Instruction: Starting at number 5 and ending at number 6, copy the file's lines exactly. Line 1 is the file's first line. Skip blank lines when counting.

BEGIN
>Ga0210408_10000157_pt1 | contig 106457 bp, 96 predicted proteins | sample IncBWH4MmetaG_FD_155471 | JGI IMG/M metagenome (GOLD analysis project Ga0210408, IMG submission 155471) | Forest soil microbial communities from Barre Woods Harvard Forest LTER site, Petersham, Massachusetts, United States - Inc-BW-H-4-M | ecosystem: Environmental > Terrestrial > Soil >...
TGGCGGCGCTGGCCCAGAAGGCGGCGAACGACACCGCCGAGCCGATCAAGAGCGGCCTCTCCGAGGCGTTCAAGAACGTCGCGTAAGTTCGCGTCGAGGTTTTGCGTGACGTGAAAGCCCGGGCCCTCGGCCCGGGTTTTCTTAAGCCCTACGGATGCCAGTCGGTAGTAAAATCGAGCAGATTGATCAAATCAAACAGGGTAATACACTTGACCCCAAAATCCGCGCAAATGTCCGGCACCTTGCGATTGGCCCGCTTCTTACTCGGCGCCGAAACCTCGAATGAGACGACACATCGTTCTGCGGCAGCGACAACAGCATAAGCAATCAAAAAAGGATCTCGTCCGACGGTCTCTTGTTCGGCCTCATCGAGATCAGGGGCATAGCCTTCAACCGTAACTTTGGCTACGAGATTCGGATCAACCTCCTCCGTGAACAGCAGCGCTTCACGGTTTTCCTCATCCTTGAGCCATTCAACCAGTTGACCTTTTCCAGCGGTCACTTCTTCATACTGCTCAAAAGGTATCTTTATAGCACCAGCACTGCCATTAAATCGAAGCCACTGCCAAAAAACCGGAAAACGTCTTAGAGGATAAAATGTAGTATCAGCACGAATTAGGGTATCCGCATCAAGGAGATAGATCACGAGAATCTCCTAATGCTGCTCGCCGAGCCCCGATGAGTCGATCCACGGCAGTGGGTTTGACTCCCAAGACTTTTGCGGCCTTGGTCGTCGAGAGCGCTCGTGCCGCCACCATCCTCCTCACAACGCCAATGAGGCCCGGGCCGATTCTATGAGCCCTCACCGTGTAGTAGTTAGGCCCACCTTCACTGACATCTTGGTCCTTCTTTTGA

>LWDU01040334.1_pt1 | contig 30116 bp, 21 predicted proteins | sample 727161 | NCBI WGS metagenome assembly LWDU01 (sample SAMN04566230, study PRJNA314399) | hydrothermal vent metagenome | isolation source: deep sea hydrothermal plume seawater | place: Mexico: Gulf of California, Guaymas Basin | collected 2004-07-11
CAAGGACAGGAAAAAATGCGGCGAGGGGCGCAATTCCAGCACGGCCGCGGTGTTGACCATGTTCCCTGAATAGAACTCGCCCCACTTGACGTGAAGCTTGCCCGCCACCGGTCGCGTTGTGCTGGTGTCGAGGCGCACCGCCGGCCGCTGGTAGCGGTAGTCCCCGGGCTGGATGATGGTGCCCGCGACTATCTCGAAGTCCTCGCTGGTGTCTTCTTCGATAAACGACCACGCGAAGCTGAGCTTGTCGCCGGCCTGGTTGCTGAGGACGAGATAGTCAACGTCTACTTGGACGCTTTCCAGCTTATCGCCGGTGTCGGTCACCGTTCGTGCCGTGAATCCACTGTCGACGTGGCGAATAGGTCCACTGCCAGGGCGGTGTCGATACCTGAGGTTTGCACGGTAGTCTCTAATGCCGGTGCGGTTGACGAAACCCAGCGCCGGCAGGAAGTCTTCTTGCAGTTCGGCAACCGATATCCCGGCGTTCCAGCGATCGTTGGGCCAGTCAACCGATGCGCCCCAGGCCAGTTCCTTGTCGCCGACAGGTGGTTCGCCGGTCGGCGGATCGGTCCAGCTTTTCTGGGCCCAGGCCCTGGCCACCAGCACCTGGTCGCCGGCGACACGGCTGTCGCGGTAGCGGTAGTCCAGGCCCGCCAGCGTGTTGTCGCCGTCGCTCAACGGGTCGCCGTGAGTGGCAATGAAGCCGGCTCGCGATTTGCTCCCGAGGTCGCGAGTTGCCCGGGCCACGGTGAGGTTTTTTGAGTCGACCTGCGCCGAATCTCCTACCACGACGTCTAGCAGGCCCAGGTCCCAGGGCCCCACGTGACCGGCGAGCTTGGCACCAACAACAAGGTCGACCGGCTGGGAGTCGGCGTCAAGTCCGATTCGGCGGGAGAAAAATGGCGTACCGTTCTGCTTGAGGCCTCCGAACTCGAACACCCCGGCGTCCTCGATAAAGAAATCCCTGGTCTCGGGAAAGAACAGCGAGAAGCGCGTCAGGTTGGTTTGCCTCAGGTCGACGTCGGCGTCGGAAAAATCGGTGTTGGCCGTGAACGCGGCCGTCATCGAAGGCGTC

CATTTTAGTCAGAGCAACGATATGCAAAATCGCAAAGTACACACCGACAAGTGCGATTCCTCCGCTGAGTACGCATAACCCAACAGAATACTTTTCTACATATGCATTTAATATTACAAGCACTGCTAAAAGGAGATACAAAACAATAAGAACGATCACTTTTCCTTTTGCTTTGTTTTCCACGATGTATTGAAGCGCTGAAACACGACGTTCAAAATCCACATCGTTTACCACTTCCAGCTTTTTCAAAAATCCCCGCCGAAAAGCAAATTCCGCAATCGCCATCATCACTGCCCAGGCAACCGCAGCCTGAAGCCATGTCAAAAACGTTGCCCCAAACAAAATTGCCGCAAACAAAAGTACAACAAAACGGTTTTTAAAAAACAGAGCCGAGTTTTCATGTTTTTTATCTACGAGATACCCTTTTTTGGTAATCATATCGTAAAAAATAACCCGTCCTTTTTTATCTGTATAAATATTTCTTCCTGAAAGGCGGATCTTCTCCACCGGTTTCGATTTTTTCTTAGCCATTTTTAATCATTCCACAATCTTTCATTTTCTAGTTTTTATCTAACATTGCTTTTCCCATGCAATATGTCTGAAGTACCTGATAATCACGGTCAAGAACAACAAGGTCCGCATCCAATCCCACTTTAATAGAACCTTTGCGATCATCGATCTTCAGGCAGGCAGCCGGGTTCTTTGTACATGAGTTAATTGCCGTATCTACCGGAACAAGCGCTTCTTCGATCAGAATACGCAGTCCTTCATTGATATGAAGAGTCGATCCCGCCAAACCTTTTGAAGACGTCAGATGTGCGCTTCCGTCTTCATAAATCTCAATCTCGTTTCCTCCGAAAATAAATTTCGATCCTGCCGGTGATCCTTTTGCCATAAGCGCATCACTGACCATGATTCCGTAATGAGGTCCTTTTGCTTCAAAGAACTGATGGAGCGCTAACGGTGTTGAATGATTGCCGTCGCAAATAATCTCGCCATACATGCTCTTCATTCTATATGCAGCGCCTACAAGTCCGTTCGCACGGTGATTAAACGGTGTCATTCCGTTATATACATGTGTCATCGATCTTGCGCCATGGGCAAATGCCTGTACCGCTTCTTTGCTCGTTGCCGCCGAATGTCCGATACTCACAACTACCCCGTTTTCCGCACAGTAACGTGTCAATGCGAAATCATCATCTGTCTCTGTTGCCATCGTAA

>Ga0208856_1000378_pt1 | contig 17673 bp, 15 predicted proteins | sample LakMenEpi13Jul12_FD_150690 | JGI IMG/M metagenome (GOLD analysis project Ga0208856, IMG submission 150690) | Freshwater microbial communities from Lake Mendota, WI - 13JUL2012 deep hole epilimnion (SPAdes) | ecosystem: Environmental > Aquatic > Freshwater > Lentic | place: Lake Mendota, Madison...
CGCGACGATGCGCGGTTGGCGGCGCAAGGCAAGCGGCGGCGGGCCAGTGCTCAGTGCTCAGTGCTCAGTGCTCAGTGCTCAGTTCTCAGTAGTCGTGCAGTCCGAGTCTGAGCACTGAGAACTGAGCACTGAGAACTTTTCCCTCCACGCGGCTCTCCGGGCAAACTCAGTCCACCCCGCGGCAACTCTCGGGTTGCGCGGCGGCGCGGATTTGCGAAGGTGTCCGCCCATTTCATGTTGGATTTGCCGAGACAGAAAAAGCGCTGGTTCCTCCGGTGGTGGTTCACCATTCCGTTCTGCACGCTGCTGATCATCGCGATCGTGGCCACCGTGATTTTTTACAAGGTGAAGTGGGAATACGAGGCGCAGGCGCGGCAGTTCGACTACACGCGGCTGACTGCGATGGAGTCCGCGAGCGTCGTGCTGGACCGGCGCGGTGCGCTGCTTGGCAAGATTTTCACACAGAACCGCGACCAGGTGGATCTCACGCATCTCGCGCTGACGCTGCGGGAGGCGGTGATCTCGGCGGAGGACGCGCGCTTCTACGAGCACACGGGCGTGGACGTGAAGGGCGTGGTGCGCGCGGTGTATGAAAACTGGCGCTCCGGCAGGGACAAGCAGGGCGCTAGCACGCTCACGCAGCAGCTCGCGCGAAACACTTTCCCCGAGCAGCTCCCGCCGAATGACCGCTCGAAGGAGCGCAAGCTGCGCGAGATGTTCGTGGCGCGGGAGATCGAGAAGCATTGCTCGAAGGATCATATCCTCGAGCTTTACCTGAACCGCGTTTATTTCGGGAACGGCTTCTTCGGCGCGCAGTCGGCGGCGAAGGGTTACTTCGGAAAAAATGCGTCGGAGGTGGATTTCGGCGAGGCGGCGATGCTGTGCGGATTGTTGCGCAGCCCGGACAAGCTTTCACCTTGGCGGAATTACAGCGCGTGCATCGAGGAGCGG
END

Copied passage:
CATTTTAGTCAGAGCAACGATATGCAAAATCGCAAAGTACACACCGACAAGTGCGATTCCTCCGCTGAGTACGCATAACCCAACAGAATACTTTTCTACATATGCATTTAATATTACAAGCACTGCTAAAAGGAGATACAAAACAATAAGAACGATCACTTTTCCTTTTGCTTTGTTTTCCACGATGTATTGAAGCGCTGAAACACGACGTTCAAAATCCACATCGTTTACCACTTCCAGCTTTTTCAAAAATCCCCGCCGAAAAGCAAATTCCGCAATCGCCATCATCACTGCCCAGGCAACCGCAGCCTGAAGCCATGTCAAAAACGTTGCCCCAAACAAAATTGCCGCAAACAAAAGTACAACAAAACGGTTTTTAAAAAACAGAGCCGAGTTTTCATGTTTTTTATCTACGAGATACCCTTTTTTGGTAATCATATCGTAAAAAATAACCCGTCCTTTTTTATCTGTATAAATATTTCTTCCTGAAAGGCGGATCTTCTCCACCGGTTTCGATTTTTTCTTAGCCATTTTTAATCATTCCACAATCTTTCATTTTCTAGTTTTTATCTAACATTGCTTTTCCCATGCAATATGTCTGAAGTACCTGATAATCACGGTCAAGAACAACAAGGTCCGCATCCAATCCCACTTTAATAGAACCTTTGCGATCATCGATCTTCAGGCAGGCAGCCGGGTTCTTTGTACATGAGTTAATTGCCGTATCTACCGGAACAAGCGCTTCTTCGATCAGAATACGCAGTCCTTCATTGATATGAAGAGTCGATCCCGCCAAACCTTTTGAAGACGTCAGATGTGCGCTTCCGTCTTCATAAATCTCAATCTCGTTTCCTCCGAAAATAAATTTCGATCCTGCCGGTGATCCTTTTGCCATAAGCGCATCACTGACCATGATTCCGTAATGAGGTCCTTTTGCTTCAAAGAACTGATGGAGCGCTAACGGTGTTGAATGATTGCCGTCGCAAATAATCTCGCCATACATGCTCTTCATTCTATATGCAGCGCCTACAAGTCCGTTCGCACGGTGATTAAACGGTGTCATTCCGTTATATACATGTGTCATCGATCTTGCGCCATGGGCAAATGCCTGTACCGCTTCTTTGCTCGTTGCCGCCGAATGTCCGATACTCACAACTACCCCGTTTTCCGCACAGTAACGTGTCAATGCGAAATCATCATCTGTCTCTGTTGCCATCGTAA

>Ga0208856_1000378_pt1 | contig 17673 bp, 15 predicted proteins | sample LakMenEpi13Jul12_FD_150690 | JGI IMG/M metagenome (GOLD analysis project Ga0208856, IMG submission 150690) | Freshwater microbial communities from Lake Mendota, WI - 13JUL2012 deep hole epilimnion (SPAdes) | ecosystem: Environmental > Aquatic > Freshwater > Lentic | place: Lake Mendota, Madison...